This is the second installment in a special series looking at the personal side of organizers in the field.
In Wyoming, fracking is taking place all over the state. Oil and gas development is one of main sources of revenue for state and local governments, and one of the biggest sources of employment for communities. Although many are unwilling to speak up against the industry, others are doing what is right, and fighting to protect their health, their communities, and their environment.
During our trip to the area, we had a chance to meet with Deb Thomas, a current activist living in Clark County, Wyoming. In 1994, Deb and her husband, Dick, purchased land in this little piece of heaven. Surrounded by snowy peaks, Deb and her family made this area their home. A few years later, Windsor energy began development, and placed several well pads within view of Deb’s home. A blowout at a well near her home in 2006 forced the evacuation of several homes, and Deb and her family were not allowed to return to her home for several days. In order to protect her family, Deb began organizing, and managed to get several concessions from Windsor and the state to protect water sources.
Deb stood up for her family and her community, and fought back to defend her home – her little piece of heaven. Today, Deb continues to work to bring greater accountability to the industry in Wyoming, helping those that cannot help themselves. She constantly travels throughout the state, meeting affected communities and individuals, and providing them with the assistance they need to stand up and fight for they believe is right. She was recently profiled in Oprah Magazine, and serves as an inspiration to many in her community.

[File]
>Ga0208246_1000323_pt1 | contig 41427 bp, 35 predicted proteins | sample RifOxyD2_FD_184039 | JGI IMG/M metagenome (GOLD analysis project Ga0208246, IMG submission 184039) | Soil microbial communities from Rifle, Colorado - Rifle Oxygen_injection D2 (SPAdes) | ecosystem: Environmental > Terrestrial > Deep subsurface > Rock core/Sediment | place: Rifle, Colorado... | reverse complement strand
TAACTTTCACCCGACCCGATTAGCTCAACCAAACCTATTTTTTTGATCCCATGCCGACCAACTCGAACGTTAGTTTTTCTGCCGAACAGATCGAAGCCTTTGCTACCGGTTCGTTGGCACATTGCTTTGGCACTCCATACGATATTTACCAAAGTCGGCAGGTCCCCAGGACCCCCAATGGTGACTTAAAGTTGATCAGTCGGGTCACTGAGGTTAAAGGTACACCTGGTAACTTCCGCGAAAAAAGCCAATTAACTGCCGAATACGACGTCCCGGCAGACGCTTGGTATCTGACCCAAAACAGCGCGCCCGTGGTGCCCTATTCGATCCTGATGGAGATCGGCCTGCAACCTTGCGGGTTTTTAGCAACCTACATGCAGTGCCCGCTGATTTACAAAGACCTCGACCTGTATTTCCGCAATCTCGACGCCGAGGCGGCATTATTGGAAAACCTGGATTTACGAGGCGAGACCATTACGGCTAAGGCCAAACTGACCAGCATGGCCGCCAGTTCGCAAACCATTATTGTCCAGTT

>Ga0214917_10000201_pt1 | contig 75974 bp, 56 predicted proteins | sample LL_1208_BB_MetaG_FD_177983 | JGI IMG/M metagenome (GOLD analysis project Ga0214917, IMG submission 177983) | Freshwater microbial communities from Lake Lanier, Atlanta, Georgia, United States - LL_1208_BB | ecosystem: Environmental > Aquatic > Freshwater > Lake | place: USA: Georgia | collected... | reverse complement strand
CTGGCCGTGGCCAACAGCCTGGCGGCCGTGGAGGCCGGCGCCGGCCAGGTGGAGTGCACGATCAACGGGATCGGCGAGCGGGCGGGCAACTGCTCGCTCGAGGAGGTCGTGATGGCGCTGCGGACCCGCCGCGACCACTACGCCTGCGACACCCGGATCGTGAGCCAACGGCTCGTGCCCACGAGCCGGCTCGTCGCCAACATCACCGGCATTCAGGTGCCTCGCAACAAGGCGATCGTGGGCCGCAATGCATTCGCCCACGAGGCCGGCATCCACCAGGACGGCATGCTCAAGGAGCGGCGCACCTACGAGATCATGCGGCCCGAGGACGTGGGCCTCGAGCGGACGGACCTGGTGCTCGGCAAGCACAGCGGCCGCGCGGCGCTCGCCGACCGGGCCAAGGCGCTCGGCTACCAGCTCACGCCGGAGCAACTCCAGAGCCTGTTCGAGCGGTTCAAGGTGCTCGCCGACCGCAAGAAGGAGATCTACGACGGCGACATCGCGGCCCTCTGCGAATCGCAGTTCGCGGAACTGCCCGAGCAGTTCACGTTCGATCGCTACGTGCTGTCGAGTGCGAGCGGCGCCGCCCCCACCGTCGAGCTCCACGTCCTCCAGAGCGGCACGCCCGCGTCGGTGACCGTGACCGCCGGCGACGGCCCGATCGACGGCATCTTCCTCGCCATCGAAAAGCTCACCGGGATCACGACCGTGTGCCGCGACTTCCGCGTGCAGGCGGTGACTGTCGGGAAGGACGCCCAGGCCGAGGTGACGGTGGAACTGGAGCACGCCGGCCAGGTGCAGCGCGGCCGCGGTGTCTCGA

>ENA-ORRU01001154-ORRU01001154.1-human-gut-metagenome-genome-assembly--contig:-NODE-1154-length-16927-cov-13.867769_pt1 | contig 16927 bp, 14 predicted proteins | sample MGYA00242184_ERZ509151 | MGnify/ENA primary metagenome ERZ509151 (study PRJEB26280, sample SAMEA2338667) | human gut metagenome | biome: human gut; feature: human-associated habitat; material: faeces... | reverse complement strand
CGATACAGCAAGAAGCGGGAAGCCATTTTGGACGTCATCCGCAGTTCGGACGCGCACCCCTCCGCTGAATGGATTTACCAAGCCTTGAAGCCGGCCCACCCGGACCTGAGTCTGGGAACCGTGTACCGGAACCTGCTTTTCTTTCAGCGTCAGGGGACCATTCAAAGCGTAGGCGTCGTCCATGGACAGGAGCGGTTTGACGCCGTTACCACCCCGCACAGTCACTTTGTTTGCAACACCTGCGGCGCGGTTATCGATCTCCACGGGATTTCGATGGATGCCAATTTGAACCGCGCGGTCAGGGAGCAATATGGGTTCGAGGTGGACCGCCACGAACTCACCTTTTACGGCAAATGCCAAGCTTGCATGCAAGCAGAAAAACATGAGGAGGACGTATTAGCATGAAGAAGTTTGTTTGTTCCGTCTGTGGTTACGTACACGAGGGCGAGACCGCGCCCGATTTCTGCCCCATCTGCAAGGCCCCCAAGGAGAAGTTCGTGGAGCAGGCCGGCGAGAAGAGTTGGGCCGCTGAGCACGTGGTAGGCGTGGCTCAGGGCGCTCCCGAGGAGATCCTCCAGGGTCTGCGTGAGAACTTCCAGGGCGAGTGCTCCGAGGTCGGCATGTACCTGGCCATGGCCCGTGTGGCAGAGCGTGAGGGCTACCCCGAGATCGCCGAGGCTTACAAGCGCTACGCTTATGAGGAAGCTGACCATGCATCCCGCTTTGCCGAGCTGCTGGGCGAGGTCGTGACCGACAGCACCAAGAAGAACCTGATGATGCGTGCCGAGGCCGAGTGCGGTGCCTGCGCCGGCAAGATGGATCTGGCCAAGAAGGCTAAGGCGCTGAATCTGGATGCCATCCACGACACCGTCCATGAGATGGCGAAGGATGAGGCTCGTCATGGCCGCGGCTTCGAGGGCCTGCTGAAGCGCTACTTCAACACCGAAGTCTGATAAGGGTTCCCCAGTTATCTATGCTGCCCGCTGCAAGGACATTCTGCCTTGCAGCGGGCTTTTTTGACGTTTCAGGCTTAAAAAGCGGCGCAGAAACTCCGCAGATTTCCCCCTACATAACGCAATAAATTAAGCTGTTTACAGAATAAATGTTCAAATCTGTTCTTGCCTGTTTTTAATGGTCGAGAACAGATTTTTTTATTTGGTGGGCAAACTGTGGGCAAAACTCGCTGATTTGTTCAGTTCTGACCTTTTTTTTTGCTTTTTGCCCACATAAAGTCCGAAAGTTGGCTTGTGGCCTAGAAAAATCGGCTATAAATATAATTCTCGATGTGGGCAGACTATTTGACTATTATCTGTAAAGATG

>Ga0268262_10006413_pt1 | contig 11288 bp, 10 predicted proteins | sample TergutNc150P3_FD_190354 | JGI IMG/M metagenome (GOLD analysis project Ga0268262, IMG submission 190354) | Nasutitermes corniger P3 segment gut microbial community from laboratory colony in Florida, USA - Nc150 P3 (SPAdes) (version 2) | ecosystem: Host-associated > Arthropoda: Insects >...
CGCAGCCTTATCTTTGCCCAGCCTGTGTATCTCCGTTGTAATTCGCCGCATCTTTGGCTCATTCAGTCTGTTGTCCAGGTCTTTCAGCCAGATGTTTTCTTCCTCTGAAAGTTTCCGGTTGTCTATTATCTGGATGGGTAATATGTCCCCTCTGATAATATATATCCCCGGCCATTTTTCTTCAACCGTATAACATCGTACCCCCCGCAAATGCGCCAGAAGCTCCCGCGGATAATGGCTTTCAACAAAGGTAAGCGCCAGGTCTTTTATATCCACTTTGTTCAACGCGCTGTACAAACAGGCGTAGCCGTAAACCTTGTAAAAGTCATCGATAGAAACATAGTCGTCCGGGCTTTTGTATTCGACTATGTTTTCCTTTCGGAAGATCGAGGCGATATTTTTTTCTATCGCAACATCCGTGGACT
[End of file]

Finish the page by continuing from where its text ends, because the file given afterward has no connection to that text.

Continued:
In Pavillion, names that have become familiar to many of us who have watched Gasland and Gasland II, have been trying for years to clean up contamination in their communities. People like John Fenton, who welcomed us into his home, and toured heavily contaminated areas of Pavillion with us. From his house, we could see an incineration plant used to vaporize VOCs from contaminated soils. From his land, we could see dozens of actively fracked natural gas wells, all owned by Encana. We visited several of his neighbors, all who suffer from health problems, and cannot drink water from their wells. For years, John has fought to raise awareness on what his happening in his community, and to defend his home, and his family.
John and Pavillion residents next to an EPA water quality monitoring well
John used to work for the industry, but enough was enough. He has become an outspoken advocate for reform, and will gladly speak to others to raise awareness about what is happening to his home. He travels through Wyoming, and the country, talking to audiences, calling for better oversight of the industry, and for the EPA to re open its investigation of groundwater contamination in Pavillion due to fracking.
So why take on one of the most powerful industries on the planet? What inspires people like Deb and John to speak up? They are very humble and honest, and will tell it’s because it’s the right thing to do. I personally see them as heroes – people who will not let themselves, their families, their environment, and everything they have worked so hard to protect, be destroyed in the name of profit. It is people like John and Deb that inspire so many others to stand up all over the country, and show that they will not be bullied. My colleagues and I were very fortunate to meet them in person, and see firsthand what is happening in their communities. They are truly an inspiration, and motivate me to do what I do everyday. I hope we get to continue working with them to protect communities and the environment.